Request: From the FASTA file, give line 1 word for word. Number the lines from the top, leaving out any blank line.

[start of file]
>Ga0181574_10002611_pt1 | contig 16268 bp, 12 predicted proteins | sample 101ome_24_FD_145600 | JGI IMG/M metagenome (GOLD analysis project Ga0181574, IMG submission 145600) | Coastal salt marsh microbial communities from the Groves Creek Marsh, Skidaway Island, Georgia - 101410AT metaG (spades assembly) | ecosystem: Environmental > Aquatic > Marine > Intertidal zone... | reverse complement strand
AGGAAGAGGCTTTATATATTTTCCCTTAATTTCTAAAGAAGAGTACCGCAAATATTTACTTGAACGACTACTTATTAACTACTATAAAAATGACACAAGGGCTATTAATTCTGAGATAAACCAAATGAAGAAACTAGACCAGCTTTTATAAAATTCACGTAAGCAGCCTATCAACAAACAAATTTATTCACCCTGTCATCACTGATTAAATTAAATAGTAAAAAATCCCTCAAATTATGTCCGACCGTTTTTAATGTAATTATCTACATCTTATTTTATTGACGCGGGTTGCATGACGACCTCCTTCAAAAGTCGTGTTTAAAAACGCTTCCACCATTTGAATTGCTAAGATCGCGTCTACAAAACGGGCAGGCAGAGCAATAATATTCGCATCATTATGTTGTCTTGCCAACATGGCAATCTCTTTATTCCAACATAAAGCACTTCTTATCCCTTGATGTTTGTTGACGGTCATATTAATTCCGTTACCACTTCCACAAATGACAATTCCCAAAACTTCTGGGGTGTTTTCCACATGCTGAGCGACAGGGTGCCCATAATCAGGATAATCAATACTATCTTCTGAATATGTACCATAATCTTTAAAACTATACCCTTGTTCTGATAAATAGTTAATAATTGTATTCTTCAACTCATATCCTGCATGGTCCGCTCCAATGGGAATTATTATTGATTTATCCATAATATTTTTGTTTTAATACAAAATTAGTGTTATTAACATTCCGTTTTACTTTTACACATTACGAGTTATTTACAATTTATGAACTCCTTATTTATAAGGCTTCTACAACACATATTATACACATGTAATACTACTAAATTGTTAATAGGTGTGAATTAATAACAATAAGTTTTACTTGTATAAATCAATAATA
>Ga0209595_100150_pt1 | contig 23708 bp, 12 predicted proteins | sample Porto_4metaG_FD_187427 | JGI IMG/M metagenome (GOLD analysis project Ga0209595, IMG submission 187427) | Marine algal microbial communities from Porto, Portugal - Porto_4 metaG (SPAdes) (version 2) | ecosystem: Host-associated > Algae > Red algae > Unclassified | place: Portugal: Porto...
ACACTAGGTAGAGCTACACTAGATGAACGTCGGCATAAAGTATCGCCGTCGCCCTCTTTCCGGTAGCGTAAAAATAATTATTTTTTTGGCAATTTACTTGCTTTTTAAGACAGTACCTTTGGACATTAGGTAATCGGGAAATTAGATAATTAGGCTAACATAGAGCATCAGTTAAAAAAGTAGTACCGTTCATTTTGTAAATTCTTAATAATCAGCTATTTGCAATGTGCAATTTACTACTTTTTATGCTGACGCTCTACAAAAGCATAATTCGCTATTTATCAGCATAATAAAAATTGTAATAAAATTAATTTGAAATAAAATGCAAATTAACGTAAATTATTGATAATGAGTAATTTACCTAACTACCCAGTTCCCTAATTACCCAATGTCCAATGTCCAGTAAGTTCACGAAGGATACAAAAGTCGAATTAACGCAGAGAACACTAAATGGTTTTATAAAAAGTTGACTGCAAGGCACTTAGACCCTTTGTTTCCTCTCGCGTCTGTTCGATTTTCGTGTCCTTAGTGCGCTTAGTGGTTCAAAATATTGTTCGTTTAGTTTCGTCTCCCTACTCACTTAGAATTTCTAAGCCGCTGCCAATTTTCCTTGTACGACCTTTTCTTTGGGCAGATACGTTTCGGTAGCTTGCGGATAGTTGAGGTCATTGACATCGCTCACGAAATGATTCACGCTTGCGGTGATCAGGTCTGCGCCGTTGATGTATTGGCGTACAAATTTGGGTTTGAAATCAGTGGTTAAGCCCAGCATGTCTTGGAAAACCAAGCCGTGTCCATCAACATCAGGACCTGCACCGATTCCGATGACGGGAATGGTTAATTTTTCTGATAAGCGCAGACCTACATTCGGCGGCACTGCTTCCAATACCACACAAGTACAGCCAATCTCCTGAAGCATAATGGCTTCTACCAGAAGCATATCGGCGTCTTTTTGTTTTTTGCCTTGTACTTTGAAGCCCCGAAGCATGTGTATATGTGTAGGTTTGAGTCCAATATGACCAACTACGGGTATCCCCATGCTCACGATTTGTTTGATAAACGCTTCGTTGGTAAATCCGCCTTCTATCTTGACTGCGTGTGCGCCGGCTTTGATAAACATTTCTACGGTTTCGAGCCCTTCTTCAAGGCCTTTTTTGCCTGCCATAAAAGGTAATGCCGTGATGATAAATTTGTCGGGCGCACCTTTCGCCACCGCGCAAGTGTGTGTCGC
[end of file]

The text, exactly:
>Ga0181574_10002611_pt1 | contig 16268 bp, 12 predicted proteins | sample 101ome_24_FD_145600 | JGI IMG/M metagenome (GOLD analysis project Ga0181574, IMG submission 145600) | Coastal salt marsh microbial communities from the Groves Creek Marsh, Skidaway Island, Georgia - 101410AT metaG (spades assembly) | ecosystem: Environmental > Aquatic > Marine > Intertidal zone... | reverse complement strand